Location: Manning Valley NSW
Date: August 2009

August 10, 2009. I've visited Mt George and Killawarra a couple of times, but for various reasons, mostly camera problems, I failed to get the pics I really wanted. These days, thanks to my experience on Red Bubble, I appreciate the value of high-resolution images. So yesterday, I visited those places again armed with my Fuji Finepix.

This time, I noticed an old abandoned running shoe placed on top of a post near the Killawarra Bridge. What was it doing there? I have no idea, but it seemed to be a fortuitous opportunity for an unusual photograph.

On the way to the bridge, west of Wingham, I spotted an idyllic scene - a grazing horse, a pond with ducks, and a rotunda thingy, and thought I must take a pic or two of that on my return, which I did. While I was there, I heard a voice from the farmhouse some distance away. "Can I help you with anything?" It took a while for me to figure out where the voice was coming from. I answered by saying that I was a hobby photographer taking pretty pictures. As it turned out, "Can I help you with anything" was what the lady asked but not what she meant. What she meant was, "What the bloody hell do you think you're doing taking photographs of my property?" Eventually, she met me at the front gate and expressed her displeasure at my intrusion, even though I was outside her property. I explained again what I was doing. "Have you got a card or something?" she demanded. A card? I'm a hobby photographer and I'm supposed to have a card? The fact that I do have a card, Aussie Odyssey, and handed her one is not the point. There are 20 million people in Oz and I doubt that the majority of them have cards hehe.

Anyway, she seemed satisfied that I wasn't a member of the paparazzi or some media person poking my lens in people's faces, and toddled back to the farmhouse, leaving me to continue my journey. I suppose you can't blame people for being suspicious of photographers. We see scenes of media hounds and paparazzi on TV all the time, sticking their unwelcome noses into other people's private affairs.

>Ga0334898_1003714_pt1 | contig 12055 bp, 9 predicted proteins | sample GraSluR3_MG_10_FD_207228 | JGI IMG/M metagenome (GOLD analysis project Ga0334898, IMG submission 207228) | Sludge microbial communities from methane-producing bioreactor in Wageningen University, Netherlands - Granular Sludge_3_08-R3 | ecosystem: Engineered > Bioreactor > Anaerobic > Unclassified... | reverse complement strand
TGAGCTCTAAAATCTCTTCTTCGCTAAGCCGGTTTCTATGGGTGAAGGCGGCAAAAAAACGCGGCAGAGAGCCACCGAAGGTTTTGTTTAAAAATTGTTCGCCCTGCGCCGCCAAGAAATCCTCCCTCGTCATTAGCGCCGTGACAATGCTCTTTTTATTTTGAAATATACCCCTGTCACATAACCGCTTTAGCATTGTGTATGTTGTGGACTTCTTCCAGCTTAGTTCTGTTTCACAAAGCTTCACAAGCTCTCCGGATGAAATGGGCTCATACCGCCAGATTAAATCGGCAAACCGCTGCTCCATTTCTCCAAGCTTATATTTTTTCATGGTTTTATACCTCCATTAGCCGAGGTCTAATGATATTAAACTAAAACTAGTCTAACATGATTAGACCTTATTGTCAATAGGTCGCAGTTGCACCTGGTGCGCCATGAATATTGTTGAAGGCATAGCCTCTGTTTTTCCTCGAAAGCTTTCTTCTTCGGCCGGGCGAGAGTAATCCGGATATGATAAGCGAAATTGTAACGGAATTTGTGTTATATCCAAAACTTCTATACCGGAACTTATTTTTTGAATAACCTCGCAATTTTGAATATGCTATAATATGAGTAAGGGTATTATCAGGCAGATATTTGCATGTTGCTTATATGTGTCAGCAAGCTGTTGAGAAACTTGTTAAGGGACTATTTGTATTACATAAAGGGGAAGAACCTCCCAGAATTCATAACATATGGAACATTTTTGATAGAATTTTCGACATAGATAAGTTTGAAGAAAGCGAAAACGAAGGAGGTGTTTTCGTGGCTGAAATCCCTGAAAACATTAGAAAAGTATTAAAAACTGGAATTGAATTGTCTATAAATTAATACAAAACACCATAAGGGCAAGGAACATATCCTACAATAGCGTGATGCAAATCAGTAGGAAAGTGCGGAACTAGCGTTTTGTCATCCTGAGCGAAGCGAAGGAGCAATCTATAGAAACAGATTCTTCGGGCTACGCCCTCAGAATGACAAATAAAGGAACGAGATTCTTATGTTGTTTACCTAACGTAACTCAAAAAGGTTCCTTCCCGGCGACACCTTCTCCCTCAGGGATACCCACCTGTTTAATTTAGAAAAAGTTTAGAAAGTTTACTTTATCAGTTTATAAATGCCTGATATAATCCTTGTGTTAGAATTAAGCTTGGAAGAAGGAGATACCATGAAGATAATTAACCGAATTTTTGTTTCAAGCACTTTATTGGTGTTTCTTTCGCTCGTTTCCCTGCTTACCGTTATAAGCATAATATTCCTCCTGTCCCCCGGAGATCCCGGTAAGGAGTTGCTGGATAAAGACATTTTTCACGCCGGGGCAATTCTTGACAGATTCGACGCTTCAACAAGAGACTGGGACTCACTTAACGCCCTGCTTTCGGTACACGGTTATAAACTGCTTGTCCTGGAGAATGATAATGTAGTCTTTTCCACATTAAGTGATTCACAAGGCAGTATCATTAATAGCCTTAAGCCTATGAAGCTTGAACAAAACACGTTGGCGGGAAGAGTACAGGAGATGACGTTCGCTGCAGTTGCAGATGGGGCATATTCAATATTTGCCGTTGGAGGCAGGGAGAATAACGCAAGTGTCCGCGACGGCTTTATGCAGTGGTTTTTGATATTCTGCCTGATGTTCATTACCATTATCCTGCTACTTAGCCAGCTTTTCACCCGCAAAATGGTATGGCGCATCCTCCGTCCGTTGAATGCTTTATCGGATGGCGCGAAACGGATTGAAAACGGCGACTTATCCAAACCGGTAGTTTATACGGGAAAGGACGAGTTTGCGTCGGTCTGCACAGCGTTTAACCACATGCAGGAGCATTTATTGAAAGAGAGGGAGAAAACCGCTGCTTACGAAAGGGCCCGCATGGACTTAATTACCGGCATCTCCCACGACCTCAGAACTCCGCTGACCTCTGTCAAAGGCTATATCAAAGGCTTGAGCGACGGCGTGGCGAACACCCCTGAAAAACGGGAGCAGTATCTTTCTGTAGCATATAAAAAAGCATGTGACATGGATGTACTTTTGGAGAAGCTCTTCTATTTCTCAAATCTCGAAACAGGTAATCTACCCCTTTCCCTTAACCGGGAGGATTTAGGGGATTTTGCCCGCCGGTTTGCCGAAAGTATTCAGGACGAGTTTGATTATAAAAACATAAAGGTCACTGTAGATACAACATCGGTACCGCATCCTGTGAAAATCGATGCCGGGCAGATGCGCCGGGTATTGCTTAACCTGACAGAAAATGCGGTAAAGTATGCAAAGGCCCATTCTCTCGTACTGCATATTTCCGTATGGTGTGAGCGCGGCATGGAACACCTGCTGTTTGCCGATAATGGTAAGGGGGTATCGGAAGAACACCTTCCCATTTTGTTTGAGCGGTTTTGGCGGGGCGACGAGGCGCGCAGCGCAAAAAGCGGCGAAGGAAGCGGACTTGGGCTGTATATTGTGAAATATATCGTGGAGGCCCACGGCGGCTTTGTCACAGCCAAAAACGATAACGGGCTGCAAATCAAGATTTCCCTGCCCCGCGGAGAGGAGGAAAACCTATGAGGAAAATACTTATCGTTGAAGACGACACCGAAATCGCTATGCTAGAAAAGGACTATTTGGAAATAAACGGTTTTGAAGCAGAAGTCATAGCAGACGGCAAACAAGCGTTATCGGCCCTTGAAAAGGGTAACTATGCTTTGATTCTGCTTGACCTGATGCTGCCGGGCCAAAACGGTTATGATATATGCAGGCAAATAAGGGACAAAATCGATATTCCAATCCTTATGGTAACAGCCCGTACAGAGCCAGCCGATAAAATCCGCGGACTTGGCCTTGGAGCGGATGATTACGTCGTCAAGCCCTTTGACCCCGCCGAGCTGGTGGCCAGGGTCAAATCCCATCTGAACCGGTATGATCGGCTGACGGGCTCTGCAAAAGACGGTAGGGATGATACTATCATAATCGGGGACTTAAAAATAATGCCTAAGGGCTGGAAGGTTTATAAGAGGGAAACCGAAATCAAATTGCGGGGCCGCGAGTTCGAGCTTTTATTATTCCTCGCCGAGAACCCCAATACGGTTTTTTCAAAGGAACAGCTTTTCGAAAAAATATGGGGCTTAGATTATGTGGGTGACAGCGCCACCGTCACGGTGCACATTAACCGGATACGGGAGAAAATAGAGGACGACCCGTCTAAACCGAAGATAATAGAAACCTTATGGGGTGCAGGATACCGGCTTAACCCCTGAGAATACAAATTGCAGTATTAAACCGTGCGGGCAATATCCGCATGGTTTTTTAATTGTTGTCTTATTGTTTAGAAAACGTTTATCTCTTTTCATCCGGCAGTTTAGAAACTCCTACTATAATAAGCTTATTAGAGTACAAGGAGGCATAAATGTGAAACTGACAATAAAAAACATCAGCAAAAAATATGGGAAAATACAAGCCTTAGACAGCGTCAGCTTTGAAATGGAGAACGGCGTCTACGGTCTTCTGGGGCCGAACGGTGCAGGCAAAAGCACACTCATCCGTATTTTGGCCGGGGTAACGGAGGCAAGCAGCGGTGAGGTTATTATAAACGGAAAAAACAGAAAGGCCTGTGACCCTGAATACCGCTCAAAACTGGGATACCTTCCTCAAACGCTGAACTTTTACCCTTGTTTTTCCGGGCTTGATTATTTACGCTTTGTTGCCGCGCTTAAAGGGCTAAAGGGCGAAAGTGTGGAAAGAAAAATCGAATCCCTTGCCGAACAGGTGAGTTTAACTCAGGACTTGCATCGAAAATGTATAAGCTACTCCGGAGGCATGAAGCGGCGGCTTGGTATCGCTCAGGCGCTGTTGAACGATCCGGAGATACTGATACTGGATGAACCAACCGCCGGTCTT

The situation would have been far more sensitive for this particular lady because she's a breeder of expensive thoroughbred stallions whose 'services' undoubtedly command a small fortune. I suspect she mixes with the hoi polloi of the racing and breeding fraternity as opposed to lower-class rabble like me.

As it happens, the photographs didn't turn out well because it was the wrong time of day. The sun was high in the sky and caused too much contrast, such as a washed-out sky. I wasn't too crazy about the electric fence either.

After that, I proceeded to Mt George and my favorite old leaning shed. You'll notice that I experimented with a couple of black & white versions of the shed pics. I think they're rather interesting, but I'll let you be the judge of that. Click here for the photo album.

August 6, 2009. My regular mechanic knows zip about tuning Bluey's carburetor, so I booked her into the Nissan service center this morning. It's a few miles out of Taree CBD, so I took the camera with me and walked back along the banks of the Manning River. Silly me! I spent almost 3 hours on these tired old legs. But it was worth it because there's so much more you see on foot.

Heading south, back to Taree, I came across the old and derelict dairy farmer's co-op that I visited a few days ago. From there, I found an disused railway line which I investigated, and then took a wander along the adjacent river bank. I spotted a blue tongue lizard sunbaking. He was eyeing me carefully in case I posed a threat. Who me? Those little guys are everywhere around here, and are perfectly harmless. 

Nearby is a disused pumping station. People I've spoken to on the phone are unsure of its original purpose but my guess is that it pumped fuel (probably diesel) from ship to shore to supply the local industrial complex. That would have been back in the days when the Pacific Hwy was inadequate for very large trucks, and when coastal shipping was used to transport heavy goods and bulk loads.

Further along, closer to town, I came across a pontoon near the rowing club and a boat ramp. There were a few pelicans hanging about hoping for a handout from fishermen so I stopped to take a few pics. Some of them are wonderful images, the best of which I'll save for Red Bubble. But I'll post all of them here. I sat on the pontoon for quite a while hoping to catch a pelican landing... with its feet skimming across the surface of the water. I wasn't in luck, dammit. They were either too far away, or the camera couldn't focus quickly enough, or I spotted them too late or whatever. Never mind, one of these days I'll get the perfect shot of a pelican landing... as well as a few of them taking off. They sort of run across the surface of the water in a rather comical fashion before they eventually get liftoff.

I also noticed two wild geese... at least that's what I assume they are.

Closer to town, near the sailing club and Sailor's Restaurant, I saw a rusting iron hulk. Actually, I saw it some years ago but it's since been covered by mangroves, hiding it from the river side view. I was walking along the bank in an area not frequented by most people. I'm not sure what it was, perhaps a trawler or a river cargo ship. It's about 60 or 70 feet long so it was quite a substantial boat in its day. Anyway, there it sits on the bank of the Manning, rusting away in its final resting place. I imagine the reason for leaving it there is because it serves as a breeding nursery for local fish, together with the mangroves. Click here for the photo album.


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